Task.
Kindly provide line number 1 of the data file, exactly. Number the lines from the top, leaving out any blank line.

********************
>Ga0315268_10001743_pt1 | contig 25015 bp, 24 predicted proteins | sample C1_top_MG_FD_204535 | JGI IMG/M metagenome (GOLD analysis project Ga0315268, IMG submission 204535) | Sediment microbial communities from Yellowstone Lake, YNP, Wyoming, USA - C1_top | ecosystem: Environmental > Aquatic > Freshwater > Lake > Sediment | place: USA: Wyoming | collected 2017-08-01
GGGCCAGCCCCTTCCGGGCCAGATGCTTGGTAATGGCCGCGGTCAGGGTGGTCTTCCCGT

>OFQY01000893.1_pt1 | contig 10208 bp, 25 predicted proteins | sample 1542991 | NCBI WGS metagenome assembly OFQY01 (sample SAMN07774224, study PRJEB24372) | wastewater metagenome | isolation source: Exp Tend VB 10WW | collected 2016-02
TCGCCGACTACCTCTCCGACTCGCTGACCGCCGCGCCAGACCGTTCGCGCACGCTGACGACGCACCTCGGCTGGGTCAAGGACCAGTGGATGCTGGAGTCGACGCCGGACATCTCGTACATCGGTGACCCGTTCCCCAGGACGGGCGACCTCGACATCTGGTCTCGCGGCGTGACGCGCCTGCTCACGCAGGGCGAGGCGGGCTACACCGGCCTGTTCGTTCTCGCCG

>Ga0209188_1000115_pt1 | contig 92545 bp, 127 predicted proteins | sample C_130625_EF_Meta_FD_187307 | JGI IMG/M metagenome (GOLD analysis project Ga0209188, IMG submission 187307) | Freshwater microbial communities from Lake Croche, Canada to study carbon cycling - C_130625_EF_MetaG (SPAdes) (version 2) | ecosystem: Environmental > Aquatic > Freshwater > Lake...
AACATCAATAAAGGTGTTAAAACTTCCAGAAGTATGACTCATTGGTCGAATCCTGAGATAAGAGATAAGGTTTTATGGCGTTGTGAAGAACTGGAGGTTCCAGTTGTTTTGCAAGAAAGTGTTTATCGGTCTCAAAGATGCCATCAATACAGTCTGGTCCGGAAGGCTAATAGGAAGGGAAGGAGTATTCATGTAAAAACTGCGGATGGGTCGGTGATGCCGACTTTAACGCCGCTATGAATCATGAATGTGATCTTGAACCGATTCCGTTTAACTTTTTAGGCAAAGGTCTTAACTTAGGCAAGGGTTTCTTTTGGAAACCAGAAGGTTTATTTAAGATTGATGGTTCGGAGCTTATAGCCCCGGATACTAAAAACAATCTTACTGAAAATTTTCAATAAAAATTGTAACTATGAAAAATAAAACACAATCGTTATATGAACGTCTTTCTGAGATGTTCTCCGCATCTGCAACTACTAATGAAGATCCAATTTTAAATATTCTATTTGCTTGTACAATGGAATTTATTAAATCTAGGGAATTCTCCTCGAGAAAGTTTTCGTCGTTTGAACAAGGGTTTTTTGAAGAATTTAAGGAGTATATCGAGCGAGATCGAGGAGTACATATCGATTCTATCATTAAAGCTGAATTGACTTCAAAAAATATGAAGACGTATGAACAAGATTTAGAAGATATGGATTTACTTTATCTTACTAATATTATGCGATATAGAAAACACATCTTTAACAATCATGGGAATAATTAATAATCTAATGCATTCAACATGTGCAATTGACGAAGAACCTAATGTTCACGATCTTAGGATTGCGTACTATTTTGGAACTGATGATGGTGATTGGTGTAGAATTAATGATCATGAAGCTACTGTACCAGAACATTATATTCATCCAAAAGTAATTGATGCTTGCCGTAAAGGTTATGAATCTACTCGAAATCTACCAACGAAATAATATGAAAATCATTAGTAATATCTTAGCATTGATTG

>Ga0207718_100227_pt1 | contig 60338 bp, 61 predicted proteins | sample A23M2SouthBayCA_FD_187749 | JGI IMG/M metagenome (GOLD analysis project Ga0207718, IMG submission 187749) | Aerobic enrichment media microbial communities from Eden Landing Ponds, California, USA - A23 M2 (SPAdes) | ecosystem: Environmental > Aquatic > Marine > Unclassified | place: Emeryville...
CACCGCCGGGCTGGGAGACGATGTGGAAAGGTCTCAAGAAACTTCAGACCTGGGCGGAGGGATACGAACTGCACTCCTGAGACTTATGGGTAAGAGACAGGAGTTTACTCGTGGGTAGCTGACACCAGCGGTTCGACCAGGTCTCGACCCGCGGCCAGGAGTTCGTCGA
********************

>Ga0315268_10001743_pt1 | contig 25015 bp, 24 predicted proteins | sample C1_top_MG_FD_204535 | JGI IMG/M metagenome (GOLD analysis project Ga0315268, IMG submission 204535) | Sediment microbial communities from Yellowstone Lake, YNP, Wyoming, USA - C1_top | ecosystem: Environmental > Aquatic > Freshwater > Lake > Sediment | place: USA: Wyoming | collected 2017-08-01